GCSE Data and Data representation
It is important that students know how different forms of data are stored and interpreted by a computer. Whether the data in question is sensor data; statistics that have been gathered; audio data; video; photos or text, knowing how it is represented allows us to manipulate it in a whole host of ways.
These resources look at a variety of ways in which computers can aid the capturing of data from the real world. Once the data is captured the user can then move on to look at ways in which the data can then be manipulated.
Links and Resources
This lesson consists of a presentation on Data Representation, looking at how binary numbers work (and concludes with an exercise in converting binary numbers to denary). Students consider primitive monitors with q bit colour depth, represented characters and other data. before investigating how coloured images are stored, including a discussion of how colour depth affects the final output.
This resource, aimed at lower ability Key Stage 4 students, introduces the concept of data compression, specifically Run Length Encoding. Students are asked to use an online tool to convert names into binary (ASCII), this binary data is then subjected to Run Length Encoding and encoded binary compared to the original. Some modification of the resource may be useful.
This resource looks at binary data and contains an Excel workbook with macros to enable recolouring/checking the colour of cells. A series of binary numbers are given in a rectangular grid of cells on the left when the workbook is first opened. Students are required to recolour the original binary grid, to show the hidden picture and can check their work as they progress. If using this resource macros will need to be enabled for the sheet to work.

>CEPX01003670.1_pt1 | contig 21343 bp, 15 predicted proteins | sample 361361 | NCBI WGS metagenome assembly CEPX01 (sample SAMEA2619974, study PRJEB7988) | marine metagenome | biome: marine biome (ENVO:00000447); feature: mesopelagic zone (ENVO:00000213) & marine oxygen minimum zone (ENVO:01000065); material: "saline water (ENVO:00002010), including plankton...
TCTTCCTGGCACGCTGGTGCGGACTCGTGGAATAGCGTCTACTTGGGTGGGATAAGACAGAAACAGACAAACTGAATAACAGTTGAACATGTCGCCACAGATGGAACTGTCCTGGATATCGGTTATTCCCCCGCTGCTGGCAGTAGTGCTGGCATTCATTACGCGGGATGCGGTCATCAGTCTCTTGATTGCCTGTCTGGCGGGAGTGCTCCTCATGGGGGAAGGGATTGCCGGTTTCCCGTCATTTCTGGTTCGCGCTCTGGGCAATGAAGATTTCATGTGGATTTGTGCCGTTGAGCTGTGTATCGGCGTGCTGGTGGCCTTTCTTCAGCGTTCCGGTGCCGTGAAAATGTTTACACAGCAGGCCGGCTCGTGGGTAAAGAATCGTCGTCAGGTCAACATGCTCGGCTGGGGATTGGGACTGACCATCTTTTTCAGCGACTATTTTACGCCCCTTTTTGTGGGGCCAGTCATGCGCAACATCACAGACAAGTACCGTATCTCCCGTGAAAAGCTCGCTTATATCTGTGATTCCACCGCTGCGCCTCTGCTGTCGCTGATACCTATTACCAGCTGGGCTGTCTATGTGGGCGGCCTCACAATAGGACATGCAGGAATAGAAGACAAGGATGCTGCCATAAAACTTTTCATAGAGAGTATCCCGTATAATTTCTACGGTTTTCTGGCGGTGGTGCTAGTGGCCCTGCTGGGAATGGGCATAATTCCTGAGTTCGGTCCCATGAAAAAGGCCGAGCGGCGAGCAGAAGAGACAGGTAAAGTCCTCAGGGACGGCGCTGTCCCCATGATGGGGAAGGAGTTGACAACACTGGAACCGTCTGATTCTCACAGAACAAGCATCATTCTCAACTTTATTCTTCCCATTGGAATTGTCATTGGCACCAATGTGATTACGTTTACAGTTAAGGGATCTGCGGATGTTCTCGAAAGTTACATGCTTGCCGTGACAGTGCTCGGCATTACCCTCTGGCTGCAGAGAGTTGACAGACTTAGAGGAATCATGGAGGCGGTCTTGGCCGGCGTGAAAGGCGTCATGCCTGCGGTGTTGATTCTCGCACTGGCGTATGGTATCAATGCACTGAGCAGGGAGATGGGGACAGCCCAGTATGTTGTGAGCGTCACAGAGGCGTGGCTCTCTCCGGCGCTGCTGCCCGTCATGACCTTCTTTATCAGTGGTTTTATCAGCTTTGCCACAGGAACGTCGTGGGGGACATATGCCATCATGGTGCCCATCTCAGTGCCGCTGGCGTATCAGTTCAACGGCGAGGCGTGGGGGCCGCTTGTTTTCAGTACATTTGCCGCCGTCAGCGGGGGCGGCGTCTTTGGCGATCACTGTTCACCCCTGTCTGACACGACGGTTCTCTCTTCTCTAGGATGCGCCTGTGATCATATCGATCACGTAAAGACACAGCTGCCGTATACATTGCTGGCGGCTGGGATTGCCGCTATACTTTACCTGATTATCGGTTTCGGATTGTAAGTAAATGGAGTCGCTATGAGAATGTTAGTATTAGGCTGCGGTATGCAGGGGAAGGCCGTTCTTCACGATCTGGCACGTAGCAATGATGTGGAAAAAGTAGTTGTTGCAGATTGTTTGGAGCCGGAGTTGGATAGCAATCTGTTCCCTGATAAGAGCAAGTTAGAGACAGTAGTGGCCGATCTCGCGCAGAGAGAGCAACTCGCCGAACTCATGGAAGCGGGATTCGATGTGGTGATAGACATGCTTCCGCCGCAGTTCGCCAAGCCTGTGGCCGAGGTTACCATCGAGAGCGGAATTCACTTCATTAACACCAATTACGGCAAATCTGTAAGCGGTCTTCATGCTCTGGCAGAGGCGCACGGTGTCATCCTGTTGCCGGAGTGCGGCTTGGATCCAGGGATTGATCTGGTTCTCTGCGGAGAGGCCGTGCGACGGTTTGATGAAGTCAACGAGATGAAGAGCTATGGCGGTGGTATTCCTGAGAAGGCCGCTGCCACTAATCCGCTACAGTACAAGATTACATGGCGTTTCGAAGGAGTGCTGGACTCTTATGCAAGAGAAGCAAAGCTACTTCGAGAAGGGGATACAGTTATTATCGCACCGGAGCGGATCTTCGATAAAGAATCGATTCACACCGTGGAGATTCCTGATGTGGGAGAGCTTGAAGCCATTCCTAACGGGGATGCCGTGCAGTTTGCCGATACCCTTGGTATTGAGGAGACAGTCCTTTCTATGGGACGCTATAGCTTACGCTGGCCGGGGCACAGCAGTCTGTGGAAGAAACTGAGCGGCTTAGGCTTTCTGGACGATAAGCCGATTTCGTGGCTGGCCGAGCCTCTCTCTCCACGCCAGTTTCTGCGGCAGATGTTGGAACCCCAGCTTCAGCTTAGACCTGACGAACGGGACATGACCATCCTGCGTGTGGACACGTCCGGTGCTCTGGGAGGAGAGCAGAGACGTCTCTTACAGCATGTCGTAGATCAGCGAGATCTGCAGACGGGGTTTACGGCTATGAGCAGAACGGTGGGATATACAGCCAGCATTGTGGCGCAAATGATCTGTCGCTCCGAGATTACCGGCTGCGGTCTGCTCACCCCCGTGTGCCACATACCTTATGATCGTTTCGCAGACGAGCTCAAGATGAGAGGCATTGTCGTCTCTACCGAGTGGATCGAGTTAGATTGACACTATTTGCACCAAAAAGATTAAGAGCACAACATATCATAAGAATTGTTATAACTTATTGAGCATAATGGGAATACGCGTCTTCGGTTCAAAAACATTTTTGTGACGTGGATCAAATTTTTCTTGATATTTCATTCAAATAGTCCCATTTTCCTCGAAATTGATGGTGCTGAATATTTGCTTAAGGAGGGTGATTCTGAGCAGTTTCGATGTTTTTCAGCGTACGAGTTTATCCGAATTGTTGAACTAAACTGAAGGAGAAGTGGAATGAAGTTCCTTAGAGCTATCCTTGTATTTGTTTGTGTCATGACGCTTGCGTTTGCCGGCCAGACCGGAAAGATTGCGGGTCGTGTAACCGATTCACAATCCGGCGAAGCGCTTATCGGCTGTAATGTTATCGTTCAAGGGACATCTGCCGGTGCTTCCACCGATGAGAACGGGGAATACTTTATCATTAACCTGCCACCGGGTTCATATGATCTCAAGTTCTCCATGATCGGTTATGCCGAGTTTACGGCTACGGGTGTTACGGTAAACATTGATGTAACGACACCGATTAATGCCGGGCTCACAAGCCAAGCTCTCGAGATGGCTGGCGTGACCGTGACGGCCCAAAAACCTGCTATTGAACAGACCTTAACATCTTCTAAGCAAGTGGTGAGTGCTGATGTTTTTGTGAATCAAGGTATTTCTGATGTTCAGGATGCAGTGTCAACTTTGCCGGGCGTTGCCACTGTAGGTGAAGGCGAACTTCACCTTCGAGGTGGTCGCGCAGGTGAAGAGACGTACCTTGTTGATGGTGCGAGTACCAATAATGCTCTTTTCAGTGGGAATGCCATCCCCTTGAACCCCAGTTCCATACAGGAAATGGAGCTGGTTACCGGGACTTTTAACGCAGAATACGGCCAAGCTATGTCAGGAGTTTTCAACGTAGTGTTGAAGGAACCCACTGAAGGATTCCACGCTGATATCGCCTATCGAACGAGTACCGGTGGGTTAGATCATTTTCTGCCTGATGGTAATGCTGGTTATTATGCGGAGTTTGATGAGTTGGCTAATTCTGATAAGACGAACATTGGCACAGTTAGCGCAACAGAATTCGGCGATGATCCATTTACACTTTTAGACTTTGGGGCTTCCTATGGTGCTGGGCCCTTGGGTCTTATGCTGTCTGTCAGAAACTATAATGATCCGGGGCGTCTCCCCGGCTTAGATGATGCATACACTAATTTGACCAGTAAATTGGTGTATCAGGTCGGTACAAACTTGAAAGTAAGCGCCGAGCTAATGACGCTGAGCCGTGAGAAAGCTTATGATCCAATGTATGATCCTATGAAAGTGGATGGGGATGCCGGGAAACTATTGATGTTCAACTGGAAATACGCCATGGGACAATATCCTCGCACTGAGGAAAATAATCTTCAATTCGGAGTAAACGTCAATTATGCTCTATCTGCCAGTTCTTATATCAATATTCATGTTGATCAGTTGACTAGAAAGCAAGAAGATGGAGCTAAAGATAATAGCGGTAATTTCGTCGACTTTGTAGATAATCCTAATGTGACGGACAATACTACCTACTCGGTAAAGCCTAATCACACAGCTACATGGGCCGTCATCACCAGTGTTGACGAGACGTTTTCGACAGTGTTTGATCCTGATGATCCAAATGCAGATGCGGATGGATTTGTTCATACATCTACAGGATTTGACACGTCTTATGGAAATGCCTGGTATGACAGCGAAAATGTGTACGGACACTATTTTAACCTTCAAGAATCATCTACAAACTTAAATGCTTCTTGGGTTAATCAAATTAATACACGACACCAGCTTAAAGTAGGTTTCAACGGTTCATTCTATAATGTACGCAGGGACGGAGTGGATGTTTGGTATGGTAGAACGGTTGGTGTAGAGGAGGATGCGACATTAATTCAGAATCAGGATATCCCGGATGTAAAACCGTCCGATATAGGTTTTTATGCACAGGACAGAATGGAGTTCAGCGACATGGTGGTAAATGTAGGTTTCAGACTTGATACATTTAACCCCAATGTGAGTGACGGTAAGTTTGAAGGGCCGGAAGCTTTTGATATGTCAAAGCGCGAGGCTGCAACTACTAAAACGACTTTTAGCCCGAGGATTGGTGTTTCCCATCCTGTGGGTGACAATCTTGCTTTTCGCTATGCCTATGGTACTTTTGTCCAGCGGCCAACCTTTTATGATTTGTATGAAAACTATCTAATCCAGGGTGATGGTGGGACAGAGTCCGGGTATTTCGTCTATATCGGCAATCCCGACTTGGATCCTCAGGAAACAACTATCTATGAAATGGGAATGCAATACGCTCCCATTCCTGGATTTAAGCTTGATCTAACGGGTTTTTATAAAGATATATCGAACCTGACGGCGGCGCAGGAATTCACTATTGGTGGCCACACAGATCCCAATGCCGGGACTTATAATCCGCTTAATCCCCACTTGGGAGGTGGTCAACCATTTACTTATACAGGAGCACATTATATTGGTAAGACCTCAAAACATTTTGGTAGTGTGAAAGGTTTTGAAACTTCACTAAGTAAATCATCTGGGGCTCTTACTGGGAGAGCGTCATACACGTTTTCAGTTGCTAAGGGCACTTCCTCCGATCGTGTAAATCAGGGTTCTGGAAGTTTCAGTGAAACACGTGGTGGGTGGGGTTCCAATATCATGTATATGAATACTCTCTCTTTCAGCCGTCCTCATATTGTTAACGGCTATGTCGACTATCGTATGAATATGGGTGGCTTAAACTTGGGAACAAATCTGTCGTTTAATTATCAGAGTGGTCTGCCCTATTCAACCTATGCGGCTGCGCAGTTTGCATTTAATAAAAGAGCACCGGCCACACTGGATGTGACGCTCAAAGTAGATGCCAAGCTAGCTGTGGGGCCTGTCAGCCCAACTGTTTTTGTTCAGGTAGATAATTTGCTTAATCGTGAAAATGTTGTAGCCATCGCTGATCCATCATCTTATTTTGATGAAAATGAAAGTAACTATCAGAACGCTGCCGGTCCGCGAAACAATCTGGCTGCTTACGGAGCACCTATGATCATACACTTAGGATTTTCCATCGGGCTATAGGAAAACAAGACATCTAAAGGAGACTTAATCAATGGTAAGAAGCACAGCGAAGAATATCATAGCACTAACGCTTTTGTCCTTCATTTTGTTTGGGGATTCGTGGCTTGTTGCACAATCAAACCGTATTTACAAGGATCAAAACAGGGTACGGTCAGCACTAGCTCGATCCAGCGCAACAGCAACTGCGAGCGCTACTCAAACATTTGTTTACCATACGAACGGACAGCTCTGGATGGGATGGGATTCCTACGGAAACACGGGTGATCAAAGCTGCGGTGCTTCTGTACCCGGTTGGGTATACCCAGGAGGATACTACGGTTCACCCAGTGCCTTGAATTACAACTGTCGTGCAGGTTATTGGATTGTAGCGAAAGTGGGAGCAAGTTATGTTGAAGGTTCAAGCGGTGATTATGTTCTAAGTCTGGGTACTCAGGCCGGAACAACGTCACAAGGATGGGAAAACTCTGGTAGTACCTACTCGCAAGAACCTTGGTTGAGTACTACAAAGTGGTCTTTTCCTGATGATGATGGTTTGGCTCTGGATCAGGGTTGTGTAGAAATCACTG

This resource consists of 2 A3 Active Learning worksheets which could be used to either introduce and record information about data representation, or as a revision tool. There are plenty of activities across the two pages that would allow students to either recap work they have previously covered or to research new topics using the internet.
This short homework or worksheet activity describes how a bitmapped image has been stored in a file, including the encodings used in binary to represent the 4 colours which make up the image, and the height and width of the image. The data is all given in binary format. Students are then expected to recreate the original image by decoding the file, and colouring the appropriate squares in a grid, in the correct colours.
A beginners guide to free and cheap software and hardware to capture data from experiments using sensors and/or video, to process and analyse the data, to carry out mathematical modelling from the data and to produce simulations and animations. Also the pdf of the NCET/Becta `Data-capture and Modelling' book and the pdf of the "Sophie in the Snow" article from the School Science Review revised to use the free Tracker and GeoGebra software.
Resource provided by Adrian Oldknow
Since the BBC micro:bit became commercially available last year there is much more information now available about how to access the many features which make the micro:bit such a powerful tool for cross-curricular STEM projects. This guide is mainly concerned with how to access the micro:bit's sensors to capture data. This includes using the free S2Bot App to monitor values read from the micro:bit via Bluetooth.